The Work Plan identifies several Medicare Part D review areas that may affect the relationships between plan sponsors, PBMs, and their pharmacy networks.
First, OIG plans to assess Part D plan sponsors’ ability to oversee PBM administration of formularies and management of prescription drug use. When plan sponsors delegate the administration of Part D benefits to a PBM, the PBM is required to follow the same guidance and regulations as the plan sponsor with respect to drugs and therapeutic classes that must be covered by the formulary, how utilization management rules are applied, and which drugs are excluded under Part D. Because plan sponsors are ultimately responsible for their formularies, they must ensure that contracted PBMs are in compliance with all federal regulations and CMS guidance.
Second, the Work Plan indicates that the OIG will review the extent to which plan sponsors have voluntarily reported Part D anti-fraud activity data to CMS since 2010. The OIG will consider types of incidents, sources by which incidents are identified, as well as actions taken by plan sponsors to respond to such incidents. Plan sponsors are often dependent upon their PBMs and contracted pharmacy network for fraud detection, monitoring, and reporting.
Third, the OIG plans to compare the rebate amounts negotiated between plan sponsors (or PBMs) and pharmaceutical manufacturers with the actual rebates paid to identify any discrepancies and to determine if plan sponsors have submitted complete and accurate direct and indirect remuneration (DIR) reports. In light of this review, plan sponsors and PBMs will need to continue to closely monitor their data capture and reporting systems with respect to manufacturer rebates.
As a result of these initiatives, PBMs and pharmacies can expect that Part D plan sponsors will continue to aggressively flow-down Medicare Part D compliance requirements in their contractual arrangements. Plan sponsors may also look to enhance and strengthen their oversight and auditing of PBM and pharmacy Part D operations.
The Work Plan identifies a variety of other areas related to the Medicare Part D program that the OIG intends to review in FY 2013.
- Patient Safety and Quality of Care: The OIG will review the safety and effectiveness of drugs used in the Part D program to ensure that Part D beneficiaries only receive drugs that are properly registered with the FDA.
- Specialty Tier Formularies and Cost-Sharing: Under CMS requirements, a drug’s monthly cost must exceed a certain threshold (e.g., $600 in 2012) in order for the drug to be included on a specialty tier. The OIG notes that if CMS sets the cost threshold too low or if plan sponsors misclassify a drug as a specialty drug, beneficiaries’ plan choices, drug adherence, and drug choices may be affected. As a result, the OIG intends to analyze the variation in plan specialty tier formularies and beneficiary cost-sharing requirements.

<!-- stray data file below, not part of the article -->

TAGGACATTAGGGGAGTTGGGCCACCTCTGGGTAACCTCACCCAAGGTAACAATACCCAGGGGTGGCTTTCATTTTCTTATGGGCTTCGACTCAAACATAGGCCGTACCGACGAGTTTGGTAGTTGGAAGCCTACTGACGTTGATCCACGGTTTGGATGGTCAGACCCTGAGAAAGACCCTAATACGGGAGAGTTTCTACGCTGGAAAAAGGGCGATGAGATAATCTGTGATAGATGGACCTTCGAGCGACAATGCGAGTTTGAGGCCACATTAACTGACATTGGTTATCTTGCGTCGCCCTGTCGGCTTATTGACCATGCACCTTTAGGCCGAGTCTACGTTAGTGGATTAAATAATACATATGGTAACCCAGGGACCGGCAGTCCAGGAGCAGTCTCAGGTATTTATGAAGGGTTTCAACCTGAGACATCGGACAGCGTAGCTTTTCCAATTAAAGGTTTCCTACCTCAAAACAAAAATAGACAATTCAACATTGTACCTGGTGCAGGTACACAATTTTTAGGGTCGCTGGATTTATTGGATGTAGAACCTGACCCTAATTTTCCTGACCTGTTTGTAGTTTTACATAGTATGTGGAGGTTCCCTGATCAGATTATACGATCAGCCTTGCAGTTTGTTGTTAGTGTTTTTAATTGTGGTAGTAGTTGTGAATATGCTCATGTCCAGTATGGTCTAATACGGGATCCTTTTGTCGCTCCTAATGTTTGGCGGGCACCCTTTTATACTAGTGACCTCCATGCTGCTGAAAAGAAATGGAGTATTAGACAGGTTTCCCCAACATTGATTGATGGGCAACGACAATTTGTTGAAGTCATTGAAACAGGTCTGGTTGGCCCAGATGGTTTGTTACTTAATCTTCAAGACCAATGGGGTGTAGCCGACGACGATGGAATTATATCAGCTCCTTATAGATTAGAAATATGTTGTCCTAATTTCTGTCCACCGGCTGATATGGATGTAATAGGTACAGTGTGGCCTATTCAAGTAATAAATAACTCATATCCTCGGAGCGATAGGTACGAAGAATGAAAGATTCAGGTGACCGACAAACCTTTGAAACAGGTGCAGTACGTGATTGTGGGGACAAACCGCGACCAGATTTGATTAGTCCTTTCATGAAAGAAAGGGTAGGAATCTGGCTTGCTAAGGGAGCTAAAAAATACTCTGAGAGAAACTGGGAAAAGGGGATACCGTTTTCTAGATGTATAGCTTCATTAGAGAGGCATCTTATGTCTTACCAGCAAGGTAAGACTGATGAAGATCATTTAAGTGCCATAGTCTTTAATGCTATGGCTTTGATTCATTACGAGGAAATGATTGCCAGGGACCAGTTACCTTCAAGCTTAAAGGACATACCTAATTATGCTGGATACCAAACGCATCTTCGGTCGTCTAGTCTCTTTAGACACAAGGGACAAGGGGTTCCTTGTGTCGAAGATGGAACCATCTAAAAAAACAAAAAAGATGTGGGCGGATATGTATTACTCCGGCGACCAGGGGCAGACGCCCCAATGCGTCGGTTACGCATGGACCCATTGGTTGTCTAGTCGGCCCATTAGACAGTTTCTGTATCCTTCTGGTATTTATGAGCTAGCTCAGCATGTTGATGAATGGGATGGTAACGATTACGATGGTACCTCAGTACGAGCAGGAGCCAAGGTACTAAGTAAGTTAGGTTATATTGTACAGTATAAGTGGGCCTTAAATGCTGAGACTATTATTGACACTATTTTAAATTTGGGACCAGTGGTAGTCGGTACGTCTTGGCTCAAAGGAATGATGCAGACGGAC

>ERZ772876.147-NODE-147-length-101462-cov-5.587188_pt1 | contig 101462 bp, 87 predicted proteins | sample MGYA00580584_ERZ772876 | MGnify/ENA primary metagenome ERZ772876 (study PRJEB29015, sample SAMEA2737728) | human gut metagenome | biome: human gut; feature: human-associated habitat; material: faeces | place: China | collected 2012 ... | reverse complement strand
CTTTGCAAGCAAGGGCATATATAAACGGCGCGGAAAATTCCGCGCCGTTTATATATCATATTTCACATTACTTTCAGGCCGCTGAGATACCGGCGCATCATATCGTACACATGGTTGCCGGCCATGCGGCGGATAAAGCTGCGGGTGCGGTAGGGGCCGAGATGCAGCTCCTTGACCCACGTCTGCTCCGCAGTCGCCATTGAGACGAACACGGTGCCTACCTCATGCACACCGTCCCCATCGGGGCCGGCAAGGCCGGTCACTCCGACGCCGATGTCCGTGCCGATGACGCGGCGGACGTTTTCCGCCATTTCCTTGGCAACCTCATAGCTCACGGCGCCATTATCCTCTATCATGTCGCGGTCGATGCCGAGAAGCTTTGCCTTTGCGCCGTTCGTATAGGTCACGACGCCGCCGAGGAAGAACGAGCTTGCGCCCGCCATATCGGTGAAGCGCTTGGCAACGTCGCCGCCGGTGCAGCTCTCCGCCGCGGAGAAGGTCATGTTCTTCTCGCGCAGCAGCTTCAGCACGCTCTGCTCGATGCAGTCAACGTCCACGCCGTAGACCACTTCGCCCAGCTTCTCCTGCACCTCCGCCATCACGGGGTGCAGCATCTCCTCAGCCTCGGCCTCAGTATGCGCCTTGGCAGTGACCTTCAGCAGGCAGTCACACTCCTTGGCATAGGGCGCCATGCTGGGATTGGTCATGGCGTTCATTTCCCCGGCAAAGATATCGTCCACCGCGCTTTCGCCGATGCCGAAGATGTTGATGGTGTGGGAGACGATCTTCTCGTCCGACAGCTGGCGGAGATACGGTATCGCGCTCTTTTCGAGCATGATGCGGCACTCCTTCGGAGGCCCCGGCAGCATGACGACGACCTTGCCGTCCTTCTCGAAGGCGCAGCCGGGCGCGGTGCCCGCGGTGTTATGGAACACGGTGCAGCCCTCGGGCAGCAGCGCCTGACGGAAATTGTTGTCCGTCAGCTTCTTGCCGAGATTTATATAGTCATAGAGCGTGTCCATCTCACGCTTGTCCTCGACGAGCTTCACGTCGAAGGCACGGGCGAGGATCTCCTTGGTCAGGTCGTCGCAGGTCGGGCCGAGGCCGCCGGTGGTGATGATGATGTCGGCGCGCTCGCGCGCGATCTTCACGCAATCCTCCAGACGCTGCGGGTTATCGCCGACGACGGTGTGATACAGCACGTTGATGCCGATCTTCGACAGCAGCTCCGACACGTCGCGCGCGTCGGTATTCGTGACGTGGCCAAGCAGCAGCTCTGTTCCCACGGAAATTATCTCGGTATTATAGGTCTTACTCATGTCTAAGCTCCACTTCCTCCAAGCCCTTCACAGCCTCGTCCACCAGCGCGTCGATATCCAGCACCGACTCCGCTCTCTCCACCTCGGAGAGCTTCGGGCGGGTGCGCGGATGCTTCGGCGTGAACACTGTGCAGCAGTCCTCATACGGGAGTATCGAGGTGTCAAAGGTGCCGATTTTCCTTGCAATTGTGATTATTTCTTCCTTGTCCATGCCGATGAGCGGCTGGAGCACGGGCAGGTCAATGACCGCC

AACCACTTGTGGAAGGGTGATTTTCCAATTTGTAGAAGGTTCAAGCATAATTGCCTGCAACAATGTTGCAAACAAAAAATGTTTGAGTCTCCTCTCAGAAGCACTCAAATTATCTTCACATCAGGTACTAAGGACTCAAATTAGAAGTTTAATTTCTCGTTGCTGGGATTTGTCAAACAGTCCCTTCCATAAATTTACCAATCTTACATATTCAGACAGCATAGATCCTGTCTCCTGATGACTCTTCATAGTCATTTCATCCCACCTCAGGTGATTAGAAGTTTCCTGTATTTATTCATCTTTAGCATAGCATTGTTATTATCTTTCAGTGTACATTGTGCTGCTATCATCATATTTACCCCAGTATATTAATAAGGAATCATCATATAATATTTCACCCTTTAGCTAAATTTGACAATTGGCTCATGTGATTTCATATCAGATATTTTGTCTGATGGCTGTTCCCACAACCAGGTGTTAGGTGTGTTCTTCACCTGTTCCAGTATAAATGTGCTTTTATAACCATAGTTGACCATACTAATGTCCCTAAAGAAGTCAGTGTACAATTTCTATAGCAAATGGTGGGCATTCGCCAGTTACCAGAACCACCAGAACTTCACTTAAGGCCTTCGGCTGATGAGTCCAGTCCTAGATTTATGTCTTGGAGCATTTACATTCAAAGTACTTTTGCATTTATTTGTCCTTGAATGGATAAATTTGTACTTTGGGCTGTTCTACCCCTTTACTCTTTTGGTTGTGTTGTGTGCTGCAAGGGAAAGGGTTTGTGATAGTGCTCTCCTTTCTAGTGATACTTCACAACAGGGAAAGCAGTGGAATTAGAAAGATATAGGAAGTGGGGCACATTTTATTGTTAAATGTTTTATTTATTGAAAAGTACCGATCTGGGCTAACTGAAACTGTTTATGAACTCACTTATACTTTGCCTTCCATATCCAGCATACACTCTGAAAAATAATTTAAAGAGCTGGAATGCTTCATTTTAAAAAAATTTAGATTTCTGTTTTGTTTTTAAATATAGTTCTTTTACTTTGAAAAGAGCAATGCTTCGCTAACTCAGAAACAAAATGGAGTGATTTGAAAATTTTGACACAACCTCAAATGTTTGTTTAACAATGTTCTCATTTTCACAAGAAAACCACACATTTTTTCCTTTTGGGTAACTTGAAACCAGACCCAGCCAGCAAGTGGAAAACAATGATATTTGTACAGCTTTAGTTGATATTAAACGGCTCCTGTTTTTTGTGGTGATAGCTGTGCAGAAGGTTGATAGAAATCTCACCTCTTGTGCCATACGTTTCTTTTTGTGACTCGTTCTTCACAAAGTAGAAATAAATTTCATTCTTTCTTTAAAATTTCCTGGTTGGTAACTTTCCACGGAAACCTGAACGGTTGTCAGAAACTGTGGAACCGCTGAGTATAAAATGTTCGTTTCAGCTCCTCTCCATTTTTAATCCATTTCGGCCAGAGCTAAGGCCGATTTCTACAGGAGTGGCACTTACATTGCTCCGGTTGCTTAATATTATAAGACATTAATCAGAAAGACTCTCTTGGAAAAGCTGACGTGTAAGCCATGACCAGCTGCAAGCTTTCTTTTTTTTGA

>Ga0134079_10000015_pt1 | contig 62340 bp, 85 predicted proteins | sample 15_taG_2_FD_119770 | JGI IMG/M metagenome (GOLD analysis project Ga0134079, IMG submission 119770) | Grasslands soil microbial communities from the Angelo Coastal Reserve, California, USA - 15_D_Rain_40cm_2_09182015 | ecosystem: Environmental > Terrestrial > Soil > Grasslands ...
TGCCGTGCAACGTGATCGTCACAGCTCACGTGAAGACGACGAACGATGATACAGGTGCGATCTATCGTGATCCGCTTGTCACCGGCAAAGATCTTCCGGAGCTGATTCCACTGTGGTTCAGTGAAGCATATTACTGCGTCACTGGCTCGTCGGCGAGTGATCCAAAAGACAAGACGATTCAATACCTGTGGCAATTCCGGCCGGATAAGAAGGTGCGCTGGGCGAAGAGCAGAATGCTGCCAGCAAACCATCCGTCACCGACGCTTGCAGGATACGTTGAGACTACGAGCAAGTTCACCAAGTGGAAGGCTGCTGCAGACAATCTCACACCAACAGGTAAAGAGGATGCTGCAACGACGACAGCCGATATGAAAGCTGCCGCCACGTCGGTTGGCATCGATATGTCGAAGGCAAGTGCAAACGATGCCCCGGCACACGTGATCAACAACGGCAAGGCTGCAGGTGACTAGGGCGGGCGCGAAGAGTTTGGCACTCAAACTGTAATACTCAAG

- Drug Payments: The OIG plans to analyze Part D drug claims to identify characteristics of prescribers and beneficiaries with atypically high billing, to determine whether Part D claims have been duplicated in Part A or Part B, and to identify questionable Part D billing for HIV drugs. The OIG also will review drugs dispensed through retail pharmacies with discount generic programs (e.g., $4 for a 30-day supply) to determine whether the Part D program is receiving the benefit of the discounted prices available under these programs.
- Coverage Gap: The integrity of coverage gap discount and TrOOP tracking data will be the focus of OIG reviews. The OIG will review the accuracy of the data submitted by Part D plan sponsors for purposes of calculating the coverage gap discount to ensure that beneficiary payments are correct and amounts paid to plan sponsors are supported. Part D plan sponsors’ tracking of TrOOP costs will also be analyzed to determine the appropriateness of adjustments to pharmacy claims on Part D prescriptions and the effect on beneficiaries’ TrOOP expenses that qualify for purposes of the catastrophic coverage thresholds.
- Prescription Drug Event Data: The OIG will review PDE data to determine the extent to which plan sponsors submitted data for prescription drugs for incarcerated individuals.
- Plan Sponsors’ Bid Proposals: Part D plan sponsors’ bids serve as the basis for calculating Medicare’s subsidy payments to Part D plans and beneficiary premiums. The OIG plans to review the sufficiency and appropriateness of plan sponsor documentation supporting administrative costs and investment income.
- Reconciliation of Payments to Plan Sponsors: The OIG will review CMS’ policies, procedures, and processes for reopening final payment determinations.
- Risk Sharing and Risk Corridors: Risk corridors determine the amount of unexpected profits or losses that the federal government and plan sponsors share. The OIG will analyze risk-sharing payments to determine whether cost savings could have been realized had the existing risk corridor thresholds remained at 2006 and 2007 levels.
- Information Systems: The OIG will review the Part D supporting systems at small and medium size plans, and plans new to Medicare, to assess compliance with Medicare Part D contractual requirements and CMS regulations.
On October 24, the OIG will launch an OIG Outlook 2013 webcast, during which OIG top executives will discuss emerging trends in combating fraud, waste, and abuse in federal health care programs, OIG’s top priorities for FY 2013, and upcoming projects outlined in the FY 2013 Work Plan. For more information on the webcast, click here.